This Southern Maine Cape Is “Colorful, Chaotic, and a Little Strange”
Creepy collections and vibrant, gardeny shades converge in a floral designer’s southern Maine Cape.
Above: A wool IKEA rug establishes the kitchen’s rainbow palette, reiterated on a bookshelf and photo gallery wall. Wilson bought the oak table at a yard sale when she was 15; the metal chairs are a Craigslist find.
“I’ve always been drawn to odd, Edward Scissorhandsy things, and this house felt like a place where my things fit,” floral designer Anika Wilson says, referring to the “lived-in” Cape she and her husband, Giles Healey, bought in 2015. Built in 1816, on land bequeathed to the original owner by King George III, the home sits at the end of a long dirt drive behind a stand of old-growth trees that shields it from a busy road just outside of Portland. Wilson keeps chickens, ducks, geese, peafowl, and sheep on the 34-acre property, which includes her flower garden and a swath of dense forest. Inside, “the windowsills and doors are caked with so much paint they feel kind of bumpy. The stairs are steep and creaky. Nothing’s perfect,” she says. “And to me, that’s what a house is.”
Clockwise from top left: An entry staircase in Behr’s Drama Queen picks up the shades in acrylic-and-ink abstracts by Portland’s Victor Stewart; on the radiator are woodblock prints by Japanese artist Tetsuo Aoki. In Anika Wilson and Giles Healey’s living room, a bouquet by Wilson, who owns Bad Rabbit Flowers, and a bull skull set off the granite fireplace. In the living room, a whimsical nuLOOM rug complements linen pillows from Etsy that read like abstract art and a cherry coffee table with a pair of golden hands by Wilson’s grandfather, artist William Wilson.
When they bought the place, Wilson, who traveled the world working as a scuba instructor for nearly a decade, had amassed a Pinterest board of decorating ideas and was ready to put down roots. “I’d lived out of a suitcase for most of my life since I left home, so it was a weird nesting thing,” she says. First, she and Healey redesigned the kitchen, knocking down a wall to open up the space and replacing old upper cabinets with wood shelving. Fresh white paint on the walls provides a clean backdrop for the floral and produce bounty she hauls in from the garden; in the adjoining dining area, tone-on-tone grays on walls and wainscoting set off a prolific liquor collection that includes homemade infusions. Elsewhere, electric accents, like bright coral on the entryway trim and stairs and marigold on doors and dining chairs, rebel against the Scandinavian minimalism of her childhood home in New York, where her Swedish mother’s palette “was like a thousand shades of white.”
From left: The Cape’s front door, in Benjamin Moore’s Citrus Blast, radiates against clapboards in the company’s Deep Space. Healey and Wilson, pictured with their chickens and Babydoll sheep, Oskar.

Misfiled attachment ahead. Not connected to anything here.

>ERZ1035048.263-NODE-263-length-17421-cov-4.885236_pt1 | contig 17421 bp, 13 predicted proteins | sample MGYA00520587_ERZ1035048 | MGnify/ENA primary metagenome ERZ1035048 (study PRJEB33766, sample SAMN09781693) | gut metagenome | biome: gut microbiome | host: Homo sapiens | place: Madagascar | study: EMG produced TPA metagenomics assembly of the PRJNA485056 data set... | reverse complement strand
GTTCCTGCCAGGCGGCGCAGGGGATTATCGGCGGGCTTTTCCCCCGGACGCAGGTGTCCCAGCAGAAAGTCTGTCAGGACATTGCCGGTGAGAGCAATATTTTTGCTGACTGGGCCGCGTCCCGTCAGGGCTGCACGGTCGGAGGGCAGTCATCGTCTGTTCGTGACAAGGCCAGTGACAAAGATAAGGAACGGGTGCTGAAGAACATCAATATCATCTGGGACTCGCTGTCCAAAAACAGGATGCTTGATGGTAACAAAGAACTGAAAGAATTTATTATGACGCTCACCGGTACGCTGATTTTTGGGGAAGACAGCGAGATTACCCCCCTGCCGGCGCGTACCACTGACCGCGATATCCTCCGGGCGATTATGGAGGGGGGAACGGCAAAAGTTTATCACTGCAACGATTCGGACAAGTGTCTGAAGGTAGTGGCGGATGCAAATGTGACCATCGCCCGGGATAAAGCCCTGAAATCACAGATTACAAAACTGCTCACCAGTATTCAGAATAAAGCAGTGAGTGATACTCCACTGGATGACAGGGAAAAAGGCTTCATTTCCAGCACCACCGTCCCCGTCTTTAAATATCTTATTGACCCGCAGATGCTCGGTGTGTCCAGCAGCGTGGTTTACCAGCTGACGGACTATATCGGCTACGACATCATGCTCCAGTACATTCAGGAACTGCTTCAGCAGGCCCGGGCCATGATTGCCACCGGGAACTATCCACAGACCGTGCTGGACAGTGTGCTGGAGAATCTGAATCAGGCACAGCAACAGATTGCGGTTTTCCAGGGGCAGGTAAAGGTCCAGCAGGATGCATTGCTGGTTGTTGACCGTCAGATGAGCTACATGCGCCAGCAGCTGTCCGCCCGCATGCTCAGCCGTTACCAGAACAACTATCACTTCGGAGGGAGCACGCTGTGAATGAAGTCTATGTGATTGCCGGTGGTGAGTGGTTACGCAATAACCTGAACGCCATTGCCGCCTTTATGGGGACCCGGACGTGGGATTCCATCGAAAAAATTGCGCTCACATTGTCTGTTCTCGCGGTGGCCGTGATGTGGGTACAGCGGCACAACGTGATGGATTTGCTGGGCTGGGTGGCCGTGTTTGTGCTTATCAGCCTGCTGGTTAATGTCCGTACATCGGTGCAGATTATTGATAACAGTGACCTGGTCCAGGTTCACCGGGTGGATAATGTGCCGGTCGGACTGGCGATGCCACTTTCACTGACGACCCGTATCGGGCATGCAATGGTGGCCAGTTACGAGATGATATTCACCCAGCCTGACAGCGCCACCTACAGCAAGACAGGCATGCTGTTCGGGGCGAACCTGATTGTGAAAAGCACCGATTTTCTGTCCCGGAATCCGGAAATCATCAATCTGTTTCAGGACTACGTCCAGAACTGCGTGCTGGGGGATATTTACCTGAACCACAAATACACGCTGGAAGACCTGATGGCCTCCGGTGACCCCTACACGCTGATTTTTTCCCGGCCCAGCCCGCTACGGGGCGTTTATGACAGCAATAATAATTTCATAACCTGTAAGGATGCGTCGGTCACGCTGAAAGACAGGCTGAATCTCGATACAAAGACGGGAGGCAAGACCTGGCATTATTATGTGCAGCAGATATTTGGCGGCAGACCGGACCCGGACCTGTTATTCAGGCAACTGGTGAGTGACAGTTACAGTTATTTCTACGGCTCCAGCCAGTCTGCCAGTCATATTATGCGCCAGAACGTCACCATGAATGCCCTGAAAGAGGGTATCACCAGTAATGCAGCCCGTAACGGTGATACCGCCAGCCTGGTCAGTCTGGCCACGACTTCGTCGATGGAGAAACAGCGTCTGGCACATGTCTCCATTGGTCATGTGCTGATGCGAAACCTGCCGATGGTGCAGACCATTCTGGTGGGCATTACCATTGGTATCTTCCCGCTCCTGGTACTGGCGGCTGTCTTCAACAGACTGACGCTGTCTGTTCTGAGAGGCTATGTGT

When the refurbishing was complete, Wilson unboxed her things. Since childhood, she has amassed art, trinkets, and oddities from thrift stores and family members. Her collection to date is too large to display at once, so she constantly rotates pieces in and out. Among them: cross-eyed doll heads, vintage globes, gold horse figurines, resin human skulls, big-game skulls, a glass menagerie, and her grandfather’s wooden sculptures of giant tools poking out of rough-hewn bases. Many of the items are creepy, though Wilson prefers the term mysterious. “I like a little bit of darkness,” she says, pointing to inspiration from her grandfather’s macabre art, her father’s animal-skeleton collection, showcased in the living room when she was growing up, and her mother’s book of illustrated Scandinavian fairy tales, where glowing fairies hovered over mist-covered glens and trolls lurked under stones at the bottom of waterfalls. “It was not the classic fairy tales of princes and princesses,” Wilson says. “It was darker and more deep than that, and I loved it.”
Clockwise from top left: Wilson is writing a book on homemade liquor infusions, and her research library is stored in the dining room above a mid-century-style sideboard from Craigslist. In the entry, a psychedelic bath mat, gifted by Wilson’s mother, lightens the mood, while a theatrical gravity rules the dining room, with its walls in Behr’s Asphalt Gray and antique portraits of doleful strangers bought at an estate sale. In the primary bedroom, monochromatic bedding from English Bed Linen Company mellows out a lively Boho rug from Safavieh.
One might easily feel unsettled in a home where severed wooden hands grip the ends of the living-room coffee table — another of Wilson’s grandfather’s creations. But the experience here is playful, even life-affirming. “I don’t want my house to feel overly intentional or stuffy, just fun,” Wilson says. “It’s a reflection of me, so it’s colorful, chaotic, and a little strange.” On a recent afternoon, she and Healey relaxed in the living room beneath a hollow-eyed longhorn-bull skull mounted over the fireplace and a half dozen unblinking doll heads arrayed on shelves. Outside, their Babydoll sheep, Oskar and Elmo, grazed placidly in the gathering mist. Soon, they’ll try to come in, Wilson said, because they’re convinced they’re dogs. It’s weird, she knows, but that’s to be expected.
Get all of our latest stories delivered straight to your mailbox every month. Subscribe to Down East magazine.